Genitors face off to the arquebusiers

So how went the refight? The early moves were much like the real thing, just a bit less well co-ordinated. In the centre the Swiss trundled forward as Medici took on the Genitors which took a while longer than history, this wasn’t due to the Genitors being particularly effective (they weren’t) but due to the fire coming from the park which at one point halted the foot arquebusiers who the Swiss just marched right through 😂. Eventually the Genitors were cleared out and Medici headed his force towards the left side of the park (seen from the French side) to try and keep the defenders occupied while the Swiss attacked on the right.

Impressive?

On the French right, Urbino decided to use his points to get his crossbowmen forward to maybe shoot the Swiss attack in by clearing the Imperial skirmishers out from where they had jumped into the sunken road which they were using as a trench (sneaky!) – in the long run this kind of worked in that the skirmishers in front of the manor house were eliminated but it didn’t do much to help the Swiss. On the French left, Lescun duly advanced but Sforza decided to come and meet him and use his crossbowmen to wear down the Gendarmes – it took a while for Sforza to convince his mercenaries to get moving and their firepower wasn’t that effective but they did managed to kill Ponteformy which stopped his company (rules note, no Captain, no move).

Swiss skirmishers in the road

But it was the centre that mattered. The Swiss skirmishers soaked up most of the Imperialist fire and frankly it wasn’t that good (sometimes the dice gods just don’t smile on you) but one Swiss column lost its captain and so was stood waiting for Montmorency to come over and appoint a new captain (rules note, replacement captains have to be appointed by a command figure joining the unit). Eventually however the Imperial skirmishers were cleared out of the road and the Swiss started to climb in.

Cry Havoc!

Despite their disorder two of the Swiss ‘charged’ their opponents at the wall. One column overran the guns it was facing and ploughed on into the park, the other was stopped briefly by one of the Spanish harquebus colunellas but then they routed with heavy losses. The problem for the Imperial player in this was when and how to commit his pike although in these two examples it didn’t matter too much, the Swiss who overran the guns then ran straight into Frundsberg’s veteran Landsknechts who held and then inexorably pushed the Swiss back into the road and the other ran into von Sickingen’s Landsknechts who scattered with the loss of their captain after a couple of rounds of melee.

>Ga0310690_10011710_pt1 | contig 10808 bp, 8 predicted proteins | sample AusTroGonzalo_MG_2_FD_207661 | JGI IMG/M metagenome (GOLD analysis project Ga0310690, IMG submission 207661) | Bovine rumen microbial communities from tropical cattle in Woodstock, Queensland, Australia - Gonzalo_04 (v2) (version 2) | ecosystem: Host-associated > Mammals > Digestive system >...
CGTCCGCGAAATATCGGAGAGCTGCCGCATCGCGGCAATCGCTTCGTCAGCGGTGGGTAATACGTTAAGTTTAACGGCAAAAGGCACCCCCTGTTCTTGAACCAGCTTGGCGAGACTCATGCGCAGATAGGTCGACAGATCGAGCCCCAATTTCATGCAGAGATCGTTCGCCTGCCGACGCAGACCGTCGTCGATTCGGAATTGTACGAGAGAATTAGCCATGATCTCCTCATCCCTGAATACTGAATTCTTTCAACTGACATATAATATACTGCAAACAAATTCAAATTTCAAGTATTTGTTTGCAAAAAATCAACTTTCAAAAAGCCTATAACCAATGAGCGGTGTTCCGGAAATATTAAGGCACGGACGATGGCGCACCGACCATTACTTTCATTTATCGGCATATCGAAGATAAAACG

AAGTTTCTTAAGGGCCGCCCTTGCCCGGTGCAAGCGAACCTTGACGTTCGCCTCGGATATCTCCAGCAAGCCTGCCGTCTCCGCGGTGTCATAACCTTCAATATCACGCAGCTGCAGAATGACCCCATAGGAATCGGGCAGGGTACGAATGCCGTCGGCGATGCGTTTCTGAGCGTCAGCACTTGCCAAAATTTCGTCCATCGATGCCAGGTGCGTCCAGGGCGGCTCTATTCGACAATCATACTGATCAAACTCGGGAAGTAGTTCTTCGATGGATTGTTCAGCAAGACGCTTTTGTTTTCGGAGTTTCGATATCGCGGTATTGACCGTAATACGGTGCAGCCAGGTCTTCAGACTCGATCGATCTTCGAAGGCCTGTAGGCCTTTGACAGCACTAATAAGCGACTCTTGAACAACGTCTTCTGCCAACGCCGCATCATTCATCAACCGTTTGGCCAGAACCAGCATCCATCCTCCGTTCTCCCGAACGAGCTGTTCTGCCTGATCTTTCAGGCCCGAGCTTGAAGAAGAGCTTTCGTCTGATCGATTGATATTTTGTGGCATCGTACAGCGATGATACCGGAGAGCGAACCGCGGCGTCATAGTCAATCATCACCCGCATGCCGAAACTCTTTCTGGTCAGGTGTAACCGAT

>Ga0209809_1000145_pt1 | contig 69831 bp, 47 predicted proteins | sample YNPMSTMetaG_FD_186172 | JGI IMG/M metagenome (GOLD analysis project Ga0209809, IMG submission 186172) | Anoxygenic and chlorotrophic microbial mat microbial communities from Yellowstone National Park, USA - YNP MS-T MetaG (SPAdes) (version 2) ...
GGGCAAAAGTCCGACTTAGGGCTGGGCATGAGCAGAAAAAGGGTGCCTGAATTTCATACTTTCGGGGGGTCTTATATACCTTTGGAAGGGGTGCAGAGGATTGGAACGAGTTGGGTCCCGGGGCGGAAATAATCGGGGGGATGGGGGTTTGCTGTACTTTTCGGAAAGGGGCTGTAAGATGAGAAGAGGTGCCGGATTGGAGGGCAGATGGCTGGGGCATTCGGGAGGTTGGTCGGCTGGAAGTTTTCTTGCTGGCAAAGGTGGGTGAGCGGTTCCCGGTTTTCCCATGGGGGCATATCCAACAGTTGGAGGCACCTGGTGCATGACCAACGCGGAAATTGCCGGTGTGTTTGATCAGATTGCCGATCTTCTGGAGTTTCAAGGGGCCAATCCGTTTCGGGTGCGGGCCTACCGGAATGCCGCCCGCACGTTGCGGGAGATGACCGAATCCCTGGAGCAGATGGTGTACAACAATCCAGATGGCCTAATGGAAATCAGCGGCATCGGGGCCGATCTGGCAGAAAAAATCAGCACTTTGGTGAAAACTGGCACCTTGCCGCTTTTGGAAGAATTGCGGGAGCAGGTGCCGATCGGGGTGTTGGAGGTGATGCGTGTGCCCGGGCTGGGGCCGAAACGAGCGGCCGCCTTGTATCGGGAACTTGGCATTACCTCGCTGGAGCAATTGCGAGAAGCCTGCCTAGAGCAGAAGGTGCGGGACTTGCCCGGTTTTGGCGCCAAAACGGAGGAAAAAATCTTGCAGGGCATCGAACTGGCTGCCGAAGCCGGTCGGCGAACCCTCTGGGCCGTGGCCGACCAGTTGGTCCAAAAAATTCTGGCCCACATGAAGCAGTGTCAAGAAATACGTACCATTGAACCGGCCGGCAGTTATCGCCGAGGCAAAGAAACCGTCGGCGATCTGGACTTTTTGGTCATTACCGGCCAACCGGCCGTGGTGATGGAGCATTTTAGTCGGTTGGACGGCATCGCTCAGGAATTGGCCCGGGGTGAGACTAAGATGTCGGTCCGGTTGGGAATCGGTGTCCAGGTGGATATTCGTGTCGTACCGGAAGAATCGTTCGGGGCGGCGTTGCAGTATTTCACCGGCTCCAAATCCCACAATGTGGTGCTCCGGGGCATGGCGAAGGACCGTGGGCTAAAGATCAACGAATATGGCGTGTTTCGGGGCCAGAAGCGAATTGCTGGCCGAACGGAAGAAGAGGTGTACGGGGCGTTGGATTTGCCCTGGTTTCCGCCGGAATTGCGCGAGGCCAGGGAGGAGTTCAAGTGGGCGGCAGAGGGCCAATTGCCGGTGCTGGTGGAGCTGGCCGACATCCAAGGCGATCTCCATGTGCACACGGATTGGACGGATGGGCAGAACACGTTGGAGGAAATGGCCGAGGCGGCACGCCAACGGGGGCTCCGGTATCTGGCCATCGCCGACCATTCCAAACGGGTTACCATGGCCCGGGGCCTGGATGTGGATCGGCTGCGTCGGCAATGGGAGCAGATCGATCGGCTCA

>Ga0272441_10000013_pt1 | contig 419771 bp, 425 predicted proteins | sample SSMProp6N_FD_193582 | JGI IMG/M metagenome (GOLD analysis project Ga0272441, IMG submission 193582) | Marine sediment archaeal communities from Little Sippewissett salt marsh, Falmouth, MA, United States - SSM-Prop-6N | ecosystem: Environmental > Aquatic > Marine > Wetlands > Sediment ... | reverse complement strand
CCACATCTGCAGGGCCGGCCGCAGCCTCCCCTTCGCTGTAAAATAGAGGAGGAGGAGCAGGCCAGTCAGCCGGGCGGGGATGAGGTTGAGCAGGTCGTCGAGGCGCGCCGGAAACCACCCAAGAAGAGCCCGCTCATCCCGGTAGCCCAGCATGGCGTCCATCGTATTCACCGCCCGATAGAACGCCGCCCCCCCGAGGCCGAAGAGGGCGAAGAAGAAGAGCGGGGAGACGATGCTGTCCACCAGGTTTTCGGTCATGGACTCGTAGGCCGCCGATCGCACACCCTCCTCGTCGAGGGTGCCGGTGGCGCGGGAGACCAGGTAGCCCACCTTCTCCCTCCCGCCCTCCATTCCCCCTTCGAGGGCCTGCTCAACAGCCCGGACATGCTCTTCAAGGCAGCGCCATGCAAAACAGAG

Landsknechts hold firm

The other two Swiss were a little tardy, one was the one that had to wait for Montmorency but once it had it’s new captain it too was over the wall and into Frundsbergs block – normally this would have finished the Landsknechts but the lack of ranks the Swiss could count plus their disorder and the fact that they hit Frundsberg as he was pushing back the other column meant that his momentum trumped their ‘charge’ and they were stopped. The 4th block had taken the more serious losses from fire and so as it assaulted the walls it had already lost supporting ranks and was held at the wall for two embarrassing turns of melee by a harquebus colunella; once they had seen off the the arquebusiers they were then charged by one of the Spanish pike colunellas and held.

Frundsberg’s boys

The pike blocks were now locked in combat; both sides tried to use their forlorn hopes to turn the tide but they largely cancelled each other out (the rules allow bases of halberdiers/sword & buckler men to issue out from the blocks). The deciding moment was when the 2nd Spanish colunella managed to align itself on the flank of the Swiss that had seen off von Sickingen, there was no need to fight that out, those Swiss were done and knew it and so fell back. It was over for the Swiss, so near but so far.

Fight!

We could have played it on for several more turns but the result was always going to be the same, the Swiss, disordered and lacking effective supporting ranks, had just not been able to punch an immediate hole and follow on.

On the flanks it was all a bit of a non event; Urbino performed much as history and was defeated by the terrain, Lescun actually did worse than history, being held by Sforza long enough for him to be unable to make any difference.

Spanish & Landsknechts

The performance of the Swiss in actually getting into the park was pleasing given the historical impossibility of it happening and we had some tense moments as we rolled for the pike melee’s. All in all a good scrap and a lesson in what not to do either historically or in recreation 😊